An Adobe Illustrator fan are you? But not really happy with Adobe’s cloud pricing model? Your options to find something at least as powerful as Illustrator CC-whatever are very limited. Finding something that’s equally useful as CS3 is even going to get you a headache. Until you discover and try out Affinity Designer. Then you’ll discover Illustrator is not the only Walhalla in Designer Universe.
If you’re familiar with Astute Graphics’s products, you’ll feel right at home in Affinity Designer. In contrast to Illustrator without Astute Graphics plug-ins, Affinity Designer is a real OS X application with almost all the features Adobe Illustrator has, and some others Illustrator lacks. Unique about Affinity Designer is its precision (sub-pixel precision, to be precise), its real-time pixel preview, its 1 million zoom factor capability and its inclusion of the superior Lanczos 3 image resampling algorithm. It’s also the only Illustrator challenger with full support for colour management and a full range of export formats.
But let’s start with Affinity Designer’s interface, which is beautiful and much more user-friendly and intuitive than Illustrator’s. While the latter is still making up its mind whether it wants to be a Windows or a Mac app, Affinity Designer makes good use of all the capabilities OS X “Mavericks” offers. For example, Retina design is fully supported with that high sub-pixel accuracy.
Affinity Designer is organised around what at first seems like a confusing usage concept of two different modes and three different “personas”. The two different modes are vector drawing with the associated Draw Persona and bitmap mode with the associated Pixel Persona. The third Persona is the Export Persona. This looks odd at first, but it’s only a mildly inefficient way of translating the different modes and usage scenarios you’ll be switching between when working with Affinity Designer. It becomes clear and simple to understand after having spent 15 minutes with the app as well.
In Draw Persona mode you put on your hat of vector drawing artist as you design entirely as you’re used to with Illustrator, creating vector graphics that scale endlessly. In fact, you may interpret ‘endlessly’ literally as the zoom functionality goes to a whopping 1 million — 1,000,000 — percent. Perhaps not very useful to zoom in that far on any artwork, but it shows the kind of power and accuracy the developers have been aiming for.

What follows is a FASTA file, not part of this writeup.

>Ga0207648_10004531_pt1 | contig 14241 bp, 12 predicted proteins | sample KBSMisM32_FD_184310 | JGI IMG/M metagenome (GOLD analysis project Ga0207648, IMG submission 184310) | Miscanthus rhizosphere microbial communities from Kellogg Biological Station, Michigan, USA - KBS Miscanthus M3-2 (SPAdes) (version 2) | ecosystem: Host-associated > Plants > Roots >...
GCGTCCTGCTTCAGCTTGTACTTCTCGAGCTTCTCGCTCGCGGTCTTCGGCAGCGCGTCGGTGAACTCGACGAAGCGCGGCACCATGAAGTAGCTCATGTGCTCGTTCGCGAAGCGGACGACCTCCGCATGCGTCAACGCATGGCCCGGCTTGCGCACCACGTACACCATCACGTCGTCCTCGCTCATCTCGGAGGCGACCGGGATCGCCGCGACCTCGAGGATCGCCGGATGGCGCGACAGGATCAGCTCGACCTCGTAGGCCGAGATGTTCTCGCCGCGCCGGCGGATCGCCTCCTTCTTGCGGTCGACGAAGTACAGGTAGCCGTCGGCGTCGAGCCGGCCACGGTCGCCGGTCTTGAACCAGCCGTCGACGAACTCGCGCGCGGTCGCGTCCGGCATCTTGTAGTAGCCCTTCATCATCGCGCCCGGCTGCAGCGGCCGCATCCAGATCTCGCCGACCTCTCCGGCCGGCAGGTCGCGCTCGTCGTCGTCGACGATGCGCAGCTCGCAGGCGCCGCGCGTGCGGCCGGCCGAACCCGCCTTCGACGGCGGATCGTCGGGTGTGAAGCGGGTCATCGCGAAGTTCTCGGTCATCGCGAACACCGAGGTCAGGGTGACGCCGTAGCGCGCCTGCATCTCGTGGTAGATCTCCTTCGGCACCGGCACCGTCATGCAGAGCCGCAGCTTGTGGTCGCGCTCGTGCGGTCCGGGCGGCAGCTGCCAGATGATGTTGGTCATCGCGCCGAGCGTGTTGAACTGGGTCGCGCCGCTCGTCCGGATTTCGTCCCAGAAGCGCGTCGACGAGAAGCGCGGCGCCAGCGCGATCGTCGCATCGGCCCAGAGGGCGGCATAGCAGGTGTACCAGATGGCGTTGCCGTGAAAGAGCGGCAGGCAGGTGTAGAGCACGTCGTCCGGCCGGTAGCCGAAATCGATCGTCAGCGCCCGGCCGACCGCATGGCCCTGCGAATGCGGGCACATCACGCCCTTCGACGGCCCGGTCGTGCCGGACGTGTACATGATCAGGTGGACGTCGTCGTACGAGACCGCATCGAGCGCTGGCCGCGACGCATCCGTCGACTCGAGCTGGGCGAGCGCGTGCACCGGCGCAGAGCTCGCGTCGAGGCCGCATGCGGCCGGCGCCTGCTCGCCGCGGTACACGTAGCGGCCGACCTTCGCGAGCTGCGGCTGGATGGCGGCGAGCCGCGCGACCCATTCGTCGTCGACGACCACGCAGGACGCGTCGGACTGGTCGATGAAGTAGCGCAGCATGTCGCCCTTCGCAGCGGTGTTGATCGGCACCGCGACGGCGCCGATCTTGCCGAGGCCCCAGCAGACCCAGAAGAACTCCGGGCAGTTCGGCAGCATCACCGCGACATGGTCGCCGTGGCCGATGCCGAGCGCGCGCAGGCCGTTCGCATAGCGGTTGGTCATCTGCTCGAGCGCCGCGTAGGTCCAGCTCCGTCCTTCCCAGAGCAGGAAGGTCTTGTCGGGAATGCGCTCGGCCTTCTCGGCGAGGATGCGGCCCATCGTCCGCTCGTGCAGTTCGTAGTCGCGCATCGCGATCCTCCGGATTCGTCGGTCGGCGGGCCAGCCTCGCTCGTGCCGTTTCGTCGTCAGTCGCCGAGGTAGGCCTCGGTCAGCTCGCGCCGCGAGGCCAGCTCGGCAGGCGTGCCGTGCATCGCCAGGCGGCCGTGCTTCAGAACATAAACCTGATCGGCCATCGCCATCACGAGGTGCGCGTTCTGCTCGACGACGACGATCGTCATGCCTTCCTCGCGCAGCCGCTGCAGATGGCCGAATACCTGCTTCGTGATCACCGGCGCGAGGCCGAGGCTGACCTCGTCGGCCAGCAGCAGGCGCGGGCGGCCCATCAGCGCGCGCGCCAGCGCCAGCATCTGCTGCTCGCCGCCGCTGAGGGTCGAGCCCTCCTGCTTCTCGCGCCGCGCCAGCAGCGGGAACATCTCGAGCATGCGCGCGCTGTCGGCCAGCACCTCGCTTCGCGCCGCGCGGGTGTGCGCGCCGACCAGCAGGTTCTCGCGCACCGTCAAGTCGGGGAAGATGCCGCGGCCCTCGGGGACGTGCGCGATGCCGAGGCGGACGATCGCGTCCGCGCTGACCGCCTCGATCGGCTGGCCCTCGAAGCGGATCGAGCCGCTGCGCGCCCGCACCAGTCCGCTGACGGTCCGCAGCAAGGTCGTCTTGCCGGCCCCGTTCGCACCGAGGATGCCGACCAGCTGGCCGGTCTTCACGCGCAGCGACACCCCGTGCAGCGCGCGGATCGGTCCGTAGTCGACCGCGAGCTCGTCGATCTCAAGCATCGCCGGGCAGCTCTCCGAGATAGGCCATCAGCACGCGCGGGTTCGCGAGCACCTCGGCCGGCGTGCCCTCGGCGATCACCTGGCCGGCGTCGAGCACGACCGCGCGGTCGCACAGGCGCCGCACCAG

In Pixel Persona mode you switch hats and make freehand, shape and brush based selections and strokes. Retouching photographs can be done here as well. The Export Persona is the you exporting your artwork in any of the formats supported by Affinity Designer, which includes PDF, SVG, GIF, TIFF and more. Switching Personas is one toolbar-button-click away. Each Persona has its own tools and the interface adjusts itself accordingly.
The application is tablet and multi-touch aware. Drawing and painting with an Intuos 5 was a pleasure as you can set the sensitivity of specific brush parameters to any of the tablet’s inputs — velocity, pressure, etc. The application is also fully colour-managed and knows CMYK, RGB, LAB, and other colour modes — something other Illustrator “challengers” like DrawIt are clueless about. This, by the way, turns Affinity Designer into a ‘real’ graphics program instead of the “graphics light” rubbish the others stop at — after all, much of your artwork will end up printed, even in these days of tablets.
Nevertheless, Affinity Designer does also know about tablets — better even than Illustrator CS6 — as well as Web and even Photography. It has different document settings for each of these environments as well.
Using Affinity Designer vs. Illustrator
When you’re used to working with Illustrator, Affinity Designer will take a couple of minutes to get used to, but if you have them, you’ll realise its interface behaves much like Illustrator with the Astute Graphics plug-ins installed. In view of the huge success Astute Graphics is having, I conclude many people will like Affinity Designer’s way of working right out-of-the-box.
For example, curve nodes can be manipulated using the control points but also the lines in-between control points. Or take the curve mode: you decide how a curve actually looks and you’re not forced into believing Bézier curves are the Holy Grail, as they are not. All of these options are readily available from the toolbar or a context menu. Some commands, like join paths, are on the context menu and nowhere else (at least, I didn’t find it anywhere else).
Affinity Designer also delivers more intuitive design in many areas. Take gradients. Illustrator’s gradient and mesh tools look clumsy when compared to the gradient and transparency gradient tool of Affinity — the latter are much simpler to work with while allowing you the same flexibility supporting your design prowess at least as good.
Layers can also have adjustments such as white balance, HSL, vibrancy. In Illustrator those adjustments require Astute Graphics’s Phantasm plug-in to be installed.
Although Affinity Designer is still weaker than Illustrator in some areas, in most areas where it really matters it’s light years ahead. In evaluating the application, we must not forget Illustrator is a very mature program, whereas Affinity Designer is a freshman only just graduating from college. However, it has graduated summa cum laude and has a promising career in front of it.